Using scientific data technology to access the emerging trends in immuno-oncology research

In this blog, we explain more about our Immunonc vocabulary, comprising the concepts relating to this field, which enables our customers to be better informed about the current advances and emerging trends in cancer immunotherapy research, keeping them at the forefront of cancer treatment.

Blog - Immuno-oncology

In 2018, the number of deaths worldwide due to cancers was 9.6 million and it is estimated that 1 in 2 people in the UK will be diagnosed with cancer in their lifetime [1] [2]. With such high stakes, researchers are striving to find reliable and effective treatments for the many types of cancers. Traditional forms of cancer treatment such as radiotherapy, chemotherapy and invasive surgery, are painful and have unpleasant side-effects. Additionally, these treatments are not 100% effective and can often destroy as many healthy cells as cancerous ones.

A kinder cancer therapy – Immunotherapy

Probably the most promising development in cancer therapy in the past two decades is immunotherapy, which uses the body’s own natural defence, the immune system, to destroy cancer cells. Cancer immunotherapy, or “immuno-oncology”, research has grown exponentially in the past 5 years (Fig. 1) and the promise of personalised, targeted therapies is closer than ever.

Immuno-oncology research articles over time

Figure 1. Immuno-oncology research articles over time. A significant increase in published research is apparent over the last 2-3 years.

Cancer cells are experts at evading the immune system, which is why they are able to grow and spread so easily. Cancer immunotherapy is based on boosting or restoring the patient’s immune system either by marking the cancer cells to make it easier for the immune system to find and destroy them, or by increasing the immune system’s response to the cancer cells.

A significant advantage of immuno-oncology therapies is that they are not toxic to the patient since they boosts the patient’s own immune system rather than using harmful chemicals or surgery. However, cancer immunotherapy is not without risks, which include inflammation, severe allergic reactions or life-threatening high fever. In order to avoid such dangerous effects, treatment strategies that are specific to individual patients are being developed. One such personalised treatment reported a regression of metastatic breast cancer over almost 2 years, and several other clinical trials involving personalised immune-related therapies are ongoing, aiming to treat pancreatic, kidney, prostate and esophageal cancers, among others. [3] [4]

SciBite’s immuno-oncology vocabulary

To assist our customers with navigating the latest immuno-oncology research, at SciBite we’ve created the Immunonc vocabulary, which comprises the concepts relating to this field. The vocabulary was manually curated by studying the latest trends in cancer immunotherapy research – from both scientific articles and pharmaceutical company literature – pinpointing the key phrases and techniques that define the field and subsequently enriching with synonyms.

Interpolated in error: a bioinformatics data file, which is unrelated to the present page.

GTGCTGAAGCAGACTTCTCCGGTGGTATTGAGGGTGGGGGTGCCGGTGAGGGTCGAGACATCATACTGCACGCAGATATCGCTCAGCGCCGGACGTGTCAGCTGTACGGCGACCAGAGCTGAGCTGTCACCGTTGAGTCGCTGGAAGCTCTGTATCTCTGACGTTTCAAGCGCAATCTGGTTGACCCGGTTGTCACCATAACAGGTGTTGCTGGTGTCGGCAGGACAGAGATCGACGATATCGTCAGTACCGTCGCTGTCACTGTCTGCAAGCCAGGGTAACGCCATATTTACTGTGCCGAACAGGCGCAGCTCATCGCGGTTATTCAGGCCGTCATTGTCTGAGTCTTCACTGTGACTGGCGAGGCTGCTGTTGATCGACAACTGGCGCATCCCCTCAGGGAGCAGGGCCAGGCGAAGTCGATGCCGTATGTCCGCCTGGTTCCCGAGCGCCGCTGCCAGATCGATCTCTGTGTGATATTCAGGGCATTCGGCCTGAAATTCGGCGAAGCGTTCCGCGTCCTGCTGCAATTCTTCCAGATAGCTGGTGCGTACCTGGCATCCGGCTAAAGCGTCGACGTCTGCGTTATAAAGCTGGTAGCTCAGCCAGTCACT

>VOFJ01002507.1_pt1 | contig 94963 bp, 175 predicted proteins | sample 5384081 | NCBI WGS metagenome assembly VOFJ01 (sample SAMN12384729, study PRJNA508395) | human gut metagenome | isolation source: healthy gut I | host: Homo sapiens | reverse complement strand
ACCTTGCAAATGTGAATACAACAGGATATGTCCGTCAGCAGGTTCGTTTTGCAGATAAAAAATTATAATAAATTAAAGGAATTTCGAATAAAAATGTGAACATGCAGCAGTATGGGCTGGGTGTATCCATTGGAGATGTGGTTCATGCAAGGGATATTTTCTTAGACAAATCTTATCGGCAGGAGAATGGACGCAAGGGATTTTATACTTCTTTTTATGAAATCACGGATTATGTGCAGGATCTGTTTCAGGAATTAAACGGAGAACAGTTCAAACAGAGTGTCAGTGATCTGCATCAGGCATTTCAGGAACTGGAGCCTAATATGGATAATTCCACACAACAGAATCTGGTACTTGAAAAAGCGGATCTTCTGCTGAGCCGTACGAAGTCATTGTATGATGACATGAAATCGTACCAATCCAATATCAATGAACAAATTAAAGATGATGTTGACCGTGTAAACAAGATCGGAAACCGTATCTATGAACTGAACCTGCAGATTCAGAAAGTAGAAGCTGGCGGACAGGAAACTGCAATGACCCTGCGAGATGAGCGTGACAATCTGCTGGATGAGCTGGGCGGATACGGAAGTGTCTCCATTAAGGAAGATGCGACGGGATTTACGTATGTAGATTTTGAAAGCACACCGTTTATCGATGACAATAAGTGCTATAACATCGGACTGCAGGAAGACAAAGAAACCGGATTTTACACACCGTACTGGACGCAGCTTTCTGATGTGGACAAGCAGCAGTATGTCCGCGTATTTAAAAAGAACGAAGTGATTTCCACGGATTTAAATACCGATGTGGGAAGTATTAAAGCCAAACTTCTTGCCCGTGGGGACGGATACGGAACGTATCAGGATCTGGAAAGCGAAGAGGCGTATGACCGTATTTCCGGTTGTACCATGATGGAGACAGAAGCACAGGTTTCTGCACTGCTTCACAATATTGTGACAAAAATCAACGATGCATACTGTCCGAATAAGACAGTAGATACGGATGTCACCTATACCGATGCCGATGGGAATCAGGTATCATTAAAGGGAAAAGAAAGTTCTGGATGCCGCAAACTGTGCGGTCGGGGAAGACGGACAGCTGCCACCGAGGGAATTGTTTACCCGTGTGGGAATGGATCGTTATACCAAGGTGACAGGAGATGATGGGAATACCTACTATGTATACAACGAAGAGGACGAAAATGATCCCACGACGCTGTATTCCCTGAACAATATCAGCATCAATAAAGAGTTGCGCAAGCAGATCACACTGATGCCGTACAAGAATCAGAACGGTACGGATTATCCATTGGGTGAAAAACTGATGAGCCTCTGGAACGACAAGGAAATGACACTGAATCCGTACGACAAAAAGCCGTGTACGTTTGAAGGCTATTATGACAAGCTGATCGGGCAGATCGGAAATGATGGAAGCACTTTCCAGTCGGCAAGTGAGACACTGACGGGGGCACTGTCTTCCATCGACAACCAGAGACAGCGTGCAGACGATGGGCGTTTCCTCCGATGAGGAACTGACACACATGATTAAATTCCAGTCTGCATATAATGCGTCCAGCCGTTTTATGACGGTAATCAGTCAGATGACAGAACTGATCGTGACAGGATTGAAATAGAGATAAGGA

The vocabulary contains terms that are more established in the field, e.g. “bispecific T-cell engagers”, a class of artificial monoclonal antibodies used to direct the patient’s immune cells to destroy tumor cells, and those that are cutting-edge, e.g. “synergistic immuno photothermal nanotherapy”, or SYMPHONY, which simultaneously disables a tumor’s immune resistance and destroys the cancer cells. [5] [6]

Using the Immunonc vocabulary in our semantic search application, DOCstore, it is straightforward to discover documents from the scientific literature or medical news outlets that are directly related to immuno-oncology research (Fig. 2), enabling the user to gain useful insights from this research (Fig. 3). As further progress is made in immuno-oncological research and new therapies and techniques emerge, the Immunonc vocabulary will be extended.

Immuno-oncology in the news

Figure 2. Emerging trends in immuno-oncology research in news articles. News feeds can be searched for immuno-oncology related articles.

Document insights

Figure 3. Document insights. Users can search for co-occurring entities, in this example drugs that commonly co-occur with immuno-oncology related terms in the scientific literature.

By providing this capability, we hope to enable our customers to be better informed about the current advances and emerging trends in cancer immunotherapy research, keeping them at the forefront of cancer treatment.

To find out more about our Immunonc vocabulary, simple get in touch with the SciBite team.

Download the datasheet to learn more about our VOCabs which cover many more topics in far greater depth that any publicly available ontologies such as MeSH, Uniprot and MeDDRA.

Download VOCabs datasheet







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